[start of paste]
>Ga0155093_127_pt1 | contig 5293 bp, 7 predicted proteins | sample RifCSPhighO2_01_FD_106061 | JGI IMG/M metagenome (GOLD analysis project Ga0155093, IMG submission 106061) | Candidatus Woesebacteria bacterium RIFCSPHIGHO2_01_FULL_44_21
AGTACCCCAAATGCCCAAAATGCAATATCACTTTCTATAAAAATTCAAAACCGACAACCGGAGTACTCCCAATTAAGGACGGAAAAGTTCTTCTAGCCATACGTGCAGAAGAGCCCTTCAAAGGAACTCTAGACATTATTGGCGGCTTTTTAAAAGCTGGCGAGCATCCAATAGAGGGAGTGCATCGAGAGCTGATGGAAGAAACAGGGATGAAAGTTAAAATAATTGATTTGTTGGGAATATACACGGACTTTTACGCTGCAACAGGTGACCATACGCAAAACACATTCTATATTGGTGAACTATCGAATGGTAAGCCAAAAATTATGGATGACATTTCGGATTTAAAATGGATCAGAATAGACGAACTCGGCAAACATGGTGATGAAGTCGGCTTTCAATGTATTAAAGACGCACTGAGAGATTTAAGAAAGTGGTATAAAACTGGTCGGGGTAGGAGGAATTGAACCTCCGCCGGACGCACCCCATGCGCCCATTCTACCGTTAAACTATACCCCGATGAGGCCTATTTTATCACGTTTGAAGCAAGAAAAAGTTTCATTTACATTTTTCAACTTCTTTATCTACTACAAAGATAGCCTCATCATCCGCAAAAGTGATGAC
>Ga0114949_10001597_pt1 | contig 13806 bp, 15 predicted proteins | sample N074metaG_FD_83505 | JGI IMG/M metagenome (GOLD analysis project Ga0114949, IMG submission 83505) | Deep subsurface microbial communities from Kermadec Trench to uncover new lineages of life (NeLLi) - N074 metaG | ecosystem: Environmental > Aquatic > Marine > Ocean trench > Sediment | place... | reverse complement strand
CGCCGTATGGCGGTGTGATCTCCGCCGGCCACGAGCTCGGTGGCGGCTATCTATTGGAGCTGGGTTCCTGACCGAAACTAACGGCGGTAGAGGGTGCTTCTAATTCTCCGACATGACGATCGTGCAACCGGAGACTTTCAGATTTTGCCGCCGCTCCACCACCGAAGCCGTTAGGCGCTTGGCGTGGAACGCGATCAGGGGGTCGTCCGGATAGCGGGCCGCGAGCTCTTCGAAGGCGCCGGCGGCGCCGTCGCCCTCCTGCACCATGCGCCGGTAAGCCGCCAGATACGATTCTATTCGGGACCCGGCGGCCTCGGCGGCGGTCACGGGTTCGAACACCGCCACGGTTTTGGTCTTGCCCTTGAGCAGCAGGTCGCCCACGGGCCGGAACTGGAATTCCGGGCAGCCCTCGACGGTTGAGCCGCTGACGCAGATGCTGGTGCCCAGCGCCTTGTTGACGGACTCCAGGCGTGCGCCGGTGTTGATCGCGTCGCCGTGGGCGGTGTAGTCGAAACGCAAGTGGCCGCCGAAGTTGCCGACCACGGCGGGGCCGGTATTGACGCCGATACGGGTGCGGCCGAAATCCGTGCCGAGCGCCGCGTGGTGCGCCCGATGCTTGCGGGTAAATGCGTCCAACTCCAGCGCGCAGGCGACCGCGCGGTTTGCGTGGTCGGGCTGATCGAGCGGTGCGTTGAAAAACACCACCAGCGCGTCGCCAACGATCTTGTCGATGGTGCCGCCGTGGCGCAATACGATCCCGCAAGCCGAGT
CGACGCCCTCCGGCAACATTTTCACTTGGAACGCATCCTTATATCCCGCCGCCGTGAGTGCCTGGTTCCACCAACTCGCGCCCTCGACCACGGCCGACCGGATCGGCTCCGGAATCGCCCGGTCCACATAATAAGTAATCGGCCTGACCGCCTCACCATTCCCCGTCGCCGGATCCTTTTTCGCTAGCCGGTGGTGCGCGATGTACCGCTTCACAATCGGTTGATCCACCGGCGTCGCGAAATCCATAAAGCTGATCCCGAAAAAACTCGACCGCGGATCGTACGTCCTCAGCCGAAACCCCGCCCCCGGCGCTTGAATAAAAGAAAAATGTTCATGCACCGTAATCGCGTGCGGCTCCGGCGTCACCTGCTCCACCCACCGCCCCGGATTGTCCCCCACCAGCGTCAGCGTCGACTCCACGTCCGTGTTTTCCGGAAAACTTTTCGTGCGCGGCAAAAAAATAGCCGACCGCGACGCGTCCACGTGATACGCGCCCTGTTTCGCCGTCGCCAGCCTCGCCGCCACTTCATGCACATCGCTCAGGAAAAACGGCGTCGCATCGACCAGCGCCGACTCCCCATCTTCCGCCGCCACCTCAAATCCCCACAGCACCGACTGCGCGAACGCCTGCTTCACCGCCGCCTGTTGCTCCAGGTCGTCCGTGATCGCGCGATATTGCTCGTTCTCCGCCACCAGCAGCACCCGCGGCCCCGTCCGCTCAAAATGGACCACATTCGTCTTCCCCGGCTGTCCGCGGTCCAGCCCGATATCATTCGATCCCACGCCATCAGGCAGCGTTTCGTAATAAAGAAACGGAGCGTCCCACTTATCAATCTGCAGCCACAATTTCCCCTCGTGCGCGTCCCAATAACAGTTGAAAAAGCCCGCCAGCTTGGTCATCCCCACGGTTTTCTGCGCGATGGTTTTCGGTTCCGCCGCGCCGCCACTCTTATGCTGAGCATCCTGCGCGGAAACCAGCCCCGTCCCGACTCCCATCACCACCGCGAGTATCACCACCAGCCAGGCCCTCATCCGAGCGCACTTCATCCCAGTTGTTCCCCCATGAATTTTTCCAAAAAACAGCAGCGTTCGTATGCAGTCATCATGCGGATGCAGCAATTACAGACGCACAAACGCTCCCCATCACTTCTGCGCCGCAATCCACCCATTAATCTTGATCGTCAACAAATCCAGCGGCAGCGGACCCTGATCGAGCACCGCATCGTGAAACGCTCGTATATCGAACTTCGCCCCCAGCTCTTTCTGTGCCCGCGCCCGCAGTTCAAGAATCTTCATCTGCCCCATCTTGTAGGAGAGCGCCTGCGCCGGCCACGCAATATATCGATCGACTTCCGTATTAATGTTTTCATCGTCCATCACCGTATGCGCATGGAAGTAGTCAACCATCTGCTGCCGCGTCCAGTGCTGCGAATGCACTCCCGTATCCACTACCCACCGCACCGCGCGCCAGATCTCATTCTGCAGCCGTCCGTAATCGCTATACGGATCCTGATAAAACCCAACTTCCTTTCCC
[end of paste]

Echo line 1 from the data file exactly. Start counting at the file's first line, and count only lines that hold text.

>Ga0155093_127_pt1 | contig 5293 bp, 7 predicted proteins | sample RifCSPhighO2_01_FD_106061 | JGI IMG/M metagenome (GOLD analysis project Ga0155093, IMG submission 106061) | Candidatus Woesebacteria bacterium RIFCSPHIGHO2_01_FULL_44_21